National Institute for MaterialsScience

Tsukuba, Japan

National Institute for MaterialsScience

Tsukuba, Japan
SEARCH FILTERS
Time filter
Source Type

Werheit H.,University of Duisburg - Essen | Filipov V.,Frantsevich Institute for Problems of Materials Science | Kuhlmann U.,University of Duisburg - Essen | Kuhlmann U.,Pirelli SpA | And 8 more authors.
Science and Technology of Advanced Materials | Year: 2010

We present Raman spectra of numerous icosahedral boron-rich solids having the structure of α-rhombohedral, β-rhombohedral, α-tetragonal, β-tetragonal, YB66, orthorhombic or amorphous boron. The spectra were newly measured and, in some cases, compared with reported data and discussed. We emphasize the importance of a high signal-to-noise ratio in the Raman spectra for detecting weak effects evoked by the modification of compounds, accommodation of interstitial atoms and other structural defects. Vibrations of the icosahedra, occurring in all the spectra, are interpreted using the description of modes in α-rhombohedral boron by Beckel et al. The Raman spectrum of boron carbide is largely clarified. Relative intra- and inter-icosahedral bonding forces are estimated for the different structural groups and for vanadium-doped β-rhombohedral boron. The validity of Badger's rule is demonstrated for the force constants of inter-icosahedral B-B bonds, whereas the agreement is less satisfactory for the intra-icosahedral B-B bonds. © 2010 National Institute for Materials Science.


Shiroyama T.,National Institute for MaterialsScience | Abe T.,National Institute for MaterialsScience | Takahashi Y.,National Institute for MaterialsScience | Hono K.,National Institute for MaterialsScience
IEEE Transactions on Magnetics | Year: 2013

We have studied the microstructures and magnetic properties of FePt-segregant granular films to achieve an ideal media structure on glass substrates for thermally assisted magnetic recording. Although FePt-C granular films show an excellent in-plane structure, it does not have a good surface roughness. Meanwhile, FePt-SiO2 granular films have a smooth surface and an interconnected in-plane microstructure. Therefore, to obtain both a surface with a small roughness and well-isolated small columnar grains, we have selected four metal oxides, MOx (M=Nb, W, Zr and Al) as segregants, which are expected to have a driving force for the phase separation between FePt-C and FePt-SiO2 based on thermodynamic evaluation. In this paper, we introduce the ground for selecting these materials as segregants and then show the microstructure and magnetic properties of FePt-MOx granular films. © 2013 IEEE.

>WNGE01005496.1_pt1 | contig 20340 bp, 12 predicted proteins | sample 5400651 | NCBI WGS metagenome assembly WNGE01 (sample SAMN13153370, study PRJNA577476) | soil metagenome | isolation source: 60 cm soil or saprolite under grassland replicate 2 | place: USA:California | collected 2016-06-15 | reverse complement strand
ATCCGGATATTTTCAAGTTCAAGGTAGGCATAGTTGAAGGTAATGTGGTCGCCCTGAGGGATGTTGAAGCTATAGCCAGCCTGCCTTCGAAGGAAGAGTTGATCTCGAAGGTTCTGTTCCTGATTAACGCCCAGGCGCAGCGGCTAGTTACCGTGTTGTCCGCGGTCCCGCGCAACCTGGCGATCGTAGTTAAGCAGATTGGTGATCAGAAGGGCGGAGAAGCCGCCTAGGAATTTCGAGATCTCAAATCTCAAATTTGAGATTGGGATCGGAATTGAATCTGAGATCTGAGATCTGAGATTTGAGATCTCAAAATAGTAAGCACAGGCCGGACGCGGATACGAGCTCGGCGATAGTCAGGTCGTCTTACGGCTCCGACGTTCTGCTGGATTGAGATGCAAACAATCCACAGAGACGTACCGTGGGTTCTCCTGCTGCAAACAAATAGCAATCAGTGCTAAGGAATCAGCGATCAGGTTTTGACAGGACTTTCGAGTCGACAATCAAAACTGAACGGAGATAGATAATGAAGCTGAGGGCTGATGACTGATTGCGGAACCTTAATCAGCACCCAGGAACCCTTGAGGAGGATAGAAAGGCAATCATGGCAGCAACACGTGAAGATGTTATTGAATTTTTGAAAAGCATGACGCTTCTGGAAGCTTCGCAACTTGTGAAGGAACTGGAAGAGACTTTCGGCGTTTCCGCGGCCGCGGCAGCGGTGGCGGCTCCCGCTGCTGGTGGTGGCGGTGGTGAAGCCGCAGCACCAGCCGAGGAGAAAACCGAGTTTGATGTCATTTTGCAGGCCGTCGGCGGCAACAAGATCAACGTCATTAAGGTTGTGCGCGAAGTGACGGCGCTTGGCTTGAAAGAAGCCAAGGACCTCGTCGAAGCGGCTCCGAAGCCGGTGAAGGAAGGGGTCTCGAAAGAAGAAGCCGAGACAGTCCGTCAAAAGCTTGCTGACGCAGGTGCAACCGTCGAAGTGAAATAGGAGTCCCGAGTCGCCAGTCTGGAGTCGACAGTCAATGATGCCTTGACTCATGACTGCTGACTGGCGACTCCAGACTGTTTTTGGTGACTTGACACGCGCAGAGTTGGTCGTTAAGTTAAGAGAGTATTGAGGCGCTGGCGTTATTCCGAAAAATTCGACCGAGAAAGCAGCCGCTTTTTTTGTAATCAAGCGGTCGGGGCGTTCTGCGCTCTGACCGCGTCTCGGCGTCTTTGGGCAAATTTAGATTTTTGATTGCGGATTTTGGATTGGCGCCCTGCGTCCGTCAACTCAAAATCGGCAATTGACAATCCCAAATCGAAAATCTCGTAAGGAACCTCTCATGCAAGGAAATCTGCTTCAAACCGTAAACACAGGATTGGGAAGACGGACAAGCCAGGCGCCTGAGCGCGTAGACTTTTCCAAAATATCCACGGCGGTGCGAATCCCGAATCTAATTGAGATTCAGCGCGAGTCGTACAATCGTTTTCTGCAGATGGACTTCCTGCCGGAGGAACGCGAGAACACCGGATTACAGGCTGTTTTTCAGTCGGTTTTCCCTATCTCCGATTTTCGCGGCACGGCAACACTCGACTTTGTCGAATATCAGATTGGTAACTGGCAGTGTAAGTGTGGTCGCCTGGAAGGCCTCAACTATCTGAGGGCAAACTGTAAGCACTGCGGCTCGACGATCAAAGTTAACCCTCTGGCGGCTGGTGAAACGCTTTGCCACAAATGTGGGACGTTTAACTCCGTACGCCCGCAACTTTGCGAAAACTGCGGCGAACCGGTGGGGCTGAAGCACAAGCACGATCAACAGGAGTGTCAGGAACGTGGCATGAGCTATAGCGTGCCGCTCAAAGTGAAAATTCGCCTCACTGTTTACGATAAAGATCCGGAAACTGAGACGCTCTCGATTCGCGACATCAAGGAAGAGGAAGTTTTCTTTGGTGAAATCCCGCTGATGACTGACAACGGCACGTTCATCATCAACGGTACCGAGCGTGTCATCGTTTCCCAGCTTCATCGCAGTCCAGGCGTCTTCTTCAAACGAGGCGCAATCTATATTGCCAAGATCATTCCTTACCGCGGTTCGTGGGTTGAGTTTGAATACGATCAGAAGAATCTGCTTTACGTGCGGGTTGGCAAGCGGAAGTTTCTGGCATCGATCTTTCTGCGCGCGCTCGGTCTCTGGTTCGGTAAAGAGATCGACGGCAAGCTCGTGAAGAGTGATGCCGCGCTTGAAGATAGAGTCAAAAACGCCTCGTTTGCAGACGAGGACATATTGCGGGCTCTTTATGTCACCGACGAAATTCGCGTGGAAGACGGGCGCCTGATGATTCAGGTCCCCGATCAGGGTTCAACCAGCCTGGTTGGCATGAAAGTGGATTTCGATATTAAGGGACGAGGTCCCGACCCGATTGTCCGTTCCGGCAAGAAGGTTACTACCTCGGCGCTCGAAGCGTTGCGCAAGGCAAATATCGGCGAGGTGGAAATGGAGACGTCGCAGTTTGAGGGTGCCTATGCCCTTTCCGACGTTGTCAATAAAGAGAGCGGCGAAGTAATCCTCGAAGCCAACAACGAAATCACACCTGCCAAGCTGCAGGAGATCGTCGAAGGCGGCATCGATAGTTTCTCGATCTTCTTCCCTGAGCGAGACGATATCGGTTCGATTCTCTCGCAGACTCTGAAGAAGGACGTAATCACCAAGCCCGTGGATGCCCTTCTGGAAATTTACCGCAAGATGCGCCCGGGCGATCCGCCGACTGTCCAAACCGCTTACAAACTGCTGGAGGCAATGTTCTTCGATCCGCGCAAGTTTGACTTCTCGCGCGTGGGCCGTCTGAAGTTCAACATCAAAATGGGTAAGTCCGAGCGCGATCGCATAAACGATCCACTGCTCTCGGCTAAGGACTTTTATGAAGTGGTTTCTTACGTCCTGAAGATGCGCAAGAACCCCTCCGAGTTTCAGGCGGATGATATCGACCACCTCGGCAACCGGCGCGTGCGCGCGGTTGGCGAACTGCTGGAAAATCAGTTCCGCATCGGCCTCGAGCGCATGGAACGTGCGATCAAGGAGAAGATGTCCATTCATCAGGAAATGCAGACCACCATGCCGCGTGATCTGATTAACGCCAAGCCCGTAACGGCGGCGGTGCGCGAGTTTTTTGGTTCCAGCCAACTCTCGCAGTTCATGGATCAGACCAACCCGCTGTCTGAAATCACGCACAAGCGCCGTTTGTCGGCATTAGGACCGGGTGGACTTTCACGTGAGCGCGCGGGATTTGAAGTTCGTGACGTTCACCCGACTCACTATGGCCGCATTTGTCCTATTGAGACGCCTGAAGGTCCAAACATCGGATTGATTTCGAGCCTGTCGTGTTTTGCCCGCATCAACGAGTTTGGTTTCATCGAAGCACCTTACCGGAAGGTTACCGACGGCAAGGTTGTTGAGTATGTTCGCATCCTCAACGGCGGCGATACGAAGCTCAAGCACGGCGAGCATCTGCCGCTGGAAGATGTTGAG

PubMed | National Institute for MaterialsScience
Type: Journal Article | Journal: Physical chemistry chemical physics : PCCP | Year: 2011

The optical use of colloidal silicon nanocrystals (Si NCs) has gained increasing attention for its possible contributions to building a sustainable society that ideally uses resources and energy with high efficiency without causing damage to the environment or human health. Si wafers (E(g) 1.1 eV) dominate modern microelectronics as an impressive electronic material, but they exhibit relatively poor optical performance owing to an indirect bandgap structure. Interestingly, however, full control of the size distribution and surface chemistry of the NCs yields size-dependent light emission in a very wide range from near-ultraviolet through visible to near-infrared wavelengths. In addition to such unique luminescence properties, Si exhibits a high chemical affinity to covalent linkages with carbon, oxygen, and nitrogen, thereby producing almost unlimited variations in organic-Si NCs architectures hybridized at the molecular level. To achieve this goal, I note some parameters, including interfacial chemistry, that are emerging as important elements for increasing our understanding of the effect of quantum confinement in nanostructured Si and for realizing efficient fluorescence emission. This article covers new aspects of derivatives of Si NCs in applications that utilize their optical absorption and emission features.

Loading National Institute for MaterialsScience collaborators
Loading National Institute for MaterialsScience collaborators